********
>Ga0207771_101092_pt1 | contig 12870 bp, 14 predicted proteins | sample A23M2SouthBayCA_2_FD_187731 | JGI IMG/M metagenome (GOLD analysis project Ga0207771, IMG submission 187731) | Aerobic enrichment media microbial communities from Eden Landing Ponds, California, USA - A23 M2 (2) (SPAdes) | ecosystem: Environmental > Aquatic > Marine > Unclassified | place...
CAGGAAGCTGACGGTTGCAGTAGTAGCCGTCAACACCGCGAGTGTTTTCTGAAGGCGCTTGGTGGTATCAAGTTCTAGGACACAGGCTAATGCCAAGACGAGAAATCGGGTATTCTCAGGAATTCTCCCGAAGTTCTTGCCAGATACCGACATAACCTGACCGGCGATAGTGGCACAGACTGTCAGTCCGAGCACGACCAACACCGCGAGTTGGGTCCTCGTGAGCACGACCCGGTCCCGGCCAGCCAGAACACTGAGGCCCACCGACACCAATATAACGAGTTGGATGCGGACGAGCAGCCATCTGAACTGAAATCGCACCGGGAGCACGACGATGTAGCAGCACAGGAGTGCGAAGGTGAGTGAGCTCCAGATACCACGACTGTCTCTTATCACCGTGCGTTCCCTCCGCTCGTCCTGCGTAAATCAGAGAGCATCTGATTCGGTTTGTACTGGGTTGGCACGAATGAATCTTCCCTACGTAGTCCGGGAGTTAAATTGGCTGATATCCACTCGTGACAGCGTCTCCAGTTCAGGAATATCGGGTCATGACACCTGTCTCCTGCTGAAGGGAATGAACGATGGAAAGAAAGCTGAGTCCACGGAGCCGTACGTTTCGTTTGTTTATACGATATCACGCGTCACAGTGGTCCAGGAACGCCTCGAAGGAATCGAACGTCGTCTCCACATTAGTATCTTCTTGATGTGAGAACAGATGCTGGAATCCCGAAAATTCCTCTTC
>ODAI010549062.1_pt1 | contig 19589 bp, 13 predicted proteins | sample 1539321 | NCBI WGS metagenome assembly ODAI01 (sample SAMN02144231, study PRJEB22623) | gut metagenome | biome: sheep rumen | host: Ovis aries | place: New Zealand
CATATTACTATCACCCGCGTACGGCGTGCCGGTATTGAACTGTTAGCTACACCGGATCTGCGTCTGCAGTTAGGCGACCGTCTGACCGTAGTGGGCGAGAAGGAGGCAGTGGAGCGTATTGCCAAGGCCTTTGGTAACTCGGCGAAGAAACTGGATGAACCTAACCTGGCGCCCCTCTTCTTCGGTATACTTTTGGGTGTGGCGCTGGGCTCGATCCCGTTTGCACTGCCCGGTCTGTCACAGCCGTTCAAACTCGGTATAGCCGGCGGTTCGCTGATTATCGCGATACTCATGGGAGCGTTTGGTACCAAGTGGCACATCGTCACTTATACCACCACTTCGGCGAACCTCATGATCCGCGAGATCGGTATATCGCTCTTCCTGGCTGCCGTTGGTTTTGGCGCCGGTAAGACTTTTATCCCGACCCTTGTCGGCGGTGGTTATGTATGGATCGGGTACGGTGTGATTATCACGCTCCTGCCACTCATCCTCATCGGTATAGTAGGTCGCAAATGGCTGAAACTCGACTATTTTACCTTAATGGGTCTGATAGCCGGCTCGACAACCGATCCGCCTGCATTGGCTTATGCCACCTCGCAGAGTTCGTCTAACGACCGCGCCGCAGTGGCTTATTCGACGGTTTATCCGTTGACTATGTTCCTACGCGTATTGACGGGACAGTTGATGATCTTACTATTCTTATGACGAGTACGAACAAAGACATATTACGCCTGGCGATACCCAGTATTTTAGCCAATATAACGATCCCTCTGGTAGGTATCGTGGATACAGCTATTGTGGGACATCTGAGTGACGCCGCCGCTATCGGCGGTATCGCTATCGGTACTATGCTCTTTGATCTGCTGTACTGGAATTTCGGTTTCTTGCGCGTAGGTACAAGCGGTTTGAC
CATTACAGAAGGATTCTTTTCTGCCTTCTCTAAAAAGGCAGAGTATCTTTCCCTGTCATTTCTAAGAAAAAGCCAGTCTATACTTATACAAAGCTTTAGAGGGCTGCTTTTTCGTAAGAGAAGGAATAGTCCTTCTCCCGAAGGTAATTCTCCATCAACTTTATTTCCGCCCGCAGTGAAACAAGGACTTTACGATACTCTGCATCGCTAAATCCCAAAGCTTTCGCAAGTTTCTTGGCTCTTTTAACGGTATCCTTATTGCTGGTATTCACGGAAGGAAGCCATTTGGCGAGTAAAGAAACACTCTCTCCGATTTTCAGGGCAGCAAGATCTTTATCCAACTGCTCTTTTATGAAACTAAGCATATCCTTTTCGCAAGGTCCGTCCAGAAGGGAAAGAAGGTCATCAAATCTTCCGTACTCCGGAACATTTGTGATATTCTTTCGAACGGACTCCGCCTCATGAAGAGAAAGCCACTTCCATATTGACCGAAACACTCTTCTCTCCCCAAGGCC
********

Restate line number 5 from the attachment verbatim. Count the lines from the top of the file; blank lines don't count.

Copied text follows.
CATTACAGAAGGATTCTTTTCTGCCTTCTCTAAAAAGGCAGAGTATCTTTCCCTGTCATTTCTAAGAAAAAGCCAGTCTATACTTATACAAAGCTTTAGAGGGCTGCTTTTTCGTAAGAGAAGGAATAGTCCTTCTCCCGAAGGTAATTCTCCATCAACTTTATTTCCGCCCGCAGTGAAACAAGGACTTTACGATACTCTGCATCGCTAAATCCCAAAGCTTTCGCAAGTTTCTTGGCTCTTTTAACGGTATCCTTATTGCTGGTATTCACGGAAGGAAGCCATTTGGCGAGTAAAGAAACACTCTCTCCGATTTTCAGGGCAGCAAGATCTTTATCCAACTGCTCTTTTATGAAACTAAGCATATCCTTTTCGCAAGGTCCGTCCAGAAGGGAAAGAAGGTCATCAAATCTTCCGTACTCCGGAACATTTGTGATATTCTTTCGAACGGACTCCGCCTCATGAAGAGAAAGCCACTTCCATATTGACCGAAACACTCTTCTCTCCCCAAGGCC